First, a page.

You are the owner of this article.
Redistricting reform ballot proposal appears to be shelved in Nebraska
editor's pick topical alert

Redistricting reform ballot proposal appears to be shelved in Nebraska

{{featured_button_text}}

Another big Nebraska general election ballot issue appears to have fallen victim to the coronavirus pandemic.

Supporters of a proposed constitutional amendment to reform Nebraska's redistricting process are shelving a petition drive to place the issue on the November ballot, according to multiple sources. 

No decision has yet been announced.

The action follows on the heels of a similar decision that ended a petition drive to seek voter approval of a billion-dollar property tax reduction proposal.

Collection of sufficient signatures to place issues on the general election ballot has been crippled this year by the pandemic, its accompanying social distancing requirements and the cancellation of events where large crowds of people could be accessed.

Following completion of the 2020 federal census, the Legislature will tackle the always contentious issue of redistricting next year, drawing maps for congressional districts and determining the division of urban-rural power in the Legislature.

Potential COVID-19 Nebraska ag losses pegged at $3.7 billion

Supporters of the proposed redistricting issue had hoped to win voter approval in November to turn that redistricting task over to a newly created, nine-member citizens commission, which would recommend new district maps to the Legislature for its approval.

Although the Legislature is nonpartisan, redistricting every 10 years becomes a sharply partisan process, with a majority of senators who are Republicans shaping congressional districts in a manner that best protects or enhances GOP interests.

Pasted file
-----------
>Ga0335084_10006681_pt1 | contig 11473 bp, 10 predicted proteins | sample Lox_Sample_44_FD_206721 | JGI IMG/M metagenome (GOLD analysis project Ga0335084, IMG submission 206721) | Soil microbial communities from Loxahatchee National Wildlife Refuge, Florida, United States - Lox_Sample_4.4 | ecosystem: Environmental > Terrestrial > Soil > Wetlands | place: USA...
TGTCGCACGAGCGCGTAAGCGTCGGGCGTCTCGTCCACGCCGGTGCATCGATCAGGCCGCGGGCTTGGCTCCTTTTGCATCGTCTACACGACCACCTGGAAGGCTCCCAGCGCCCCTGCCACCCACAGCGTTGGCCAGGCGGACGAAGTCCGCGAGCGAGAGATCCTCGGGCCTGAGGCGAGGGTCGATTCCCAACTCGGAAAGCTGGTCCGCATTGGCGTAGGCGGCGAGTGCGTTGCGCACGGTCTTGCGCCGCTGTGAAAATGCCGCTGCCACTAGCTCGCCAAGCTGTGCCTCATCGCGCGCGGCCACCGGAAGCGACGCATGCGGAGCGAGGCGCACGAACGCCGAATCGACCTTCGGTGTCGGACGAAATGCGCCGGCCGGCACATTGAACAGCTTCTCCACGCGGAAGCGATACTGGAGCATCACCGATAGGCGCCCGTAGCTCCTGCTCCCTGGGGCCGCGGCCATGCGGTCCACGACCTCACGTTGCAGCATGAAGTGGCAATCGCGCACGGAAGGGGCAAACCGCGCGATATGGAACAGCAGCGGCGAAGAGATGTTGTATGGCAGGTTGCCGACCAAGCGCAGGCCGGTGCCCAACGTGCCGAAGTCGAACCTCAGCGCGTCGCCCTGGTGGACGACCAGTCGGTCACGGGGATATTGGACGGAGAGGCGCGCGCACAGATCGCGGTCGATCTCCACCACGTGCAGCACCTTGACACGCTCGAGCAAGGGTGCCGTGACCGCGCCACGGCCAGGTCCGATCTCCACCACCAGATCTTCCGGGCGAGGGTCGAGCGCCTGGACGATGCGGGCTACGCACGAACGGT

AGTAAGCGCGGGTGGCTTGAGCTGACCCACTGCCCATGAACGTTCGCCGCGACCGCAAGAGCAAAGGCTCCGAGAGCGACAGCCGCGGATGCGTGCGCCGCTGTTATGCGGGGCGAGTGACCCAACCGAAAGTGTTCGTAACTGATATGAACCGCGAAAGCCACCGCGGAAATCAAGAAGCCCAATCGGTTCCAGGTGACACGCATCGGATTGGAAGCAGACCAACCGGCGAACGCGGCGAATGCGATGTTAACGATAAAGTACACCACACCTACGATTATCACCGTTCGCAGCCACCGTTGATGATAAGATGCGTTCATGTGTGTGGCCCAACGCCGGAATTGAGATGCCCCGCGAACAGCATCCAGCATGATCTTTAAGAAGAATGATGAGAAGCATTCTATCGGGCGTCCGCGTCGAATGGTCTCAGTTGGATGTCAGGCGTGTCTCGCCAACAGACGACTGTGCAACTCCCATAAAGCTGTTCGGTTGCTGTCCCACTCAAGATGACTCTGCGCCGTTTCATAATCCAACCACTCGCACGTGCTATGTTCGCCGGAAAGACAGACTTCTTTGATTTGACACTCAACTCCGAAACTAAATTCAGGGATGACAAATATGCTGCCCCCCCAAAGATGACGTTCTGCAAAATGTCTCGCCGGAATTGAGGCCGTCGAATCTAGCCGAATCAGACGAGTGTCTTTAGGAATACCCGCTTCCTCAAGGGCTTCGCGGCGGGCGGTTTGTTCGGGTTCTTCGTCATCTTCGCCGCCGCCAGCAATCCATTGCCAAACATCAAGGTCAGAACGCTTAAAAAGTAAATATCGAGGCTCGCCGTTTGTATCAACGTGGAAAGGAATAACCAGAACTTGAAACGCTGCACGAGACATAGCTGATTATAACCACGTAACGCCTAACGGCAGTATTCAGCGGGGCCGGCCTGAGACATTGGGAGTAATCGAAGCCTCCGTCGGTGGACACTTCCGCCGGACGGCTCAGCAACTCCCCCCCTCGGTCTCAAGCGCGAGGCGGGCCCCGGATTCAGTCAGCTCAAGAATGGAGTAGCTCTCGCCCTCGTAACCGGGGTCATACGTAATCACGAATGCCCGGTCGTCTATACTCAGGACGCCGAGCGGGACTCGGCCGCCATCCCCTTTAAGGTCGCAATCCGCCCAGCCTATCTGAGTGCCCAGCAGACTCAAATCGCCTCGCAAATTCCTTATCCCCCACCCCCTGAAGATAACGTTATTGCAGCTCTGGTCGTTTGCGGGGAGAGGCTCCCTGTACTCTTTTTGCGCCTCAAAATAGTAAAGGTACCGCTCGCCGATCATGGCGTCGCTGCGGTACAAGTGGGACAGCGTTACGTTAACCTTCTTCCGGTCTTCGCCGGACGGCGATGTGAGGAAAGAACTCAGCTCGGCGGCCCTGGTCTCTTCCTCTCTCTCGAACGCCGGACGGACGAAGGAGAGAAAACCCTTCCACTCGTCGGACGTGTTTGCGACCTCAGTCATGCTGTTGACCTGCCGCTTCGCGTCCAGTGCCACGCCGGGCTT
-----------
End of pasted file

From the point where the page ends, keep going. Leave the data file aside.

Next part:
Legislative redistricting divides senators largely on a rural-urban basis.

A 2019 U.S. Supreme Court decision stated that partisan gerrymandering designed to benefit a political party or its candidates is not an issue to be resolved in the federal courts.

As for legislative redistricting, current population estimates and projections suggest that urban representation in the 49-member Legislature should climb by two senators — from 25 to 27 — as a result of anticipated 2020 census figures. But there are early signs that rural senators will attempt to limit that urban gain to a single seat.

Kerrey, Heineman urge Slama to apologize for 'racist campaigning'

The Lincoln-Omaha-Sarpy County metropolitan complex is expected to contain an estimated 56% of the state's population when redistricting occurs.

The initiative championed by Nebraskans for Independent Redistricting would have required a new citizens commission on redistricting to recommend new maps to the Legislature that create "contiguous districts as nearly equal in population as possible."

Those districts could not be drawn to purposely favor incumbents or to disadvantage voters because of their race or language.

Democrats reelect Kleeb, focus on climate change, racism

Latest updates on coronavirus in Lincoln and nearby

See the latest news as more coronavirus cases are identified in Nebraska.

editor's pick alert top story
  • 5 min to read

More than 3,000 high school seniors in Lincoln are graduating into a world nobody’s navigated before, staring into a pandemic that has closed schools, slashed families’ economic security and, for many graduates, changed their college plans.

editor's pick alert featured

At middle and high schools across the city, teachers made signs and hung decorations and put on costumes and played music to help students note the end of a school year where dining room tables and bedroom desks became the classroom.

editor's pick alert top story

This year would have marked the 153rd annual community Fourth of July celebration in Seward, which first put on an event in the local town square in 1868.

editor's pick

Florida Attorney General Ashley Moody and South Carolina Attorney General Alan Wilson are taking the lead on the coalition. The letter is also signed by attorneys general in Alaska, Arkansas, Georgia, Indiana, Kansas, Kentucky, Louisiana, Montana, Nebraska, Oklahoma, Tennessee and West Virginia.

Reach the writer at 402-473-7248 or dwalton@journalstar.com.

On Twitter @LJSdon

0
0
0
0
0

Be the first to know

* I understand and agree that registration on or use of this site constitutes agreement to its user agreement and privacy policy.

Related to this story

Get up-to-the-minute news sent straight to your device.

Topics

News Alerts

Breaking News

Husker News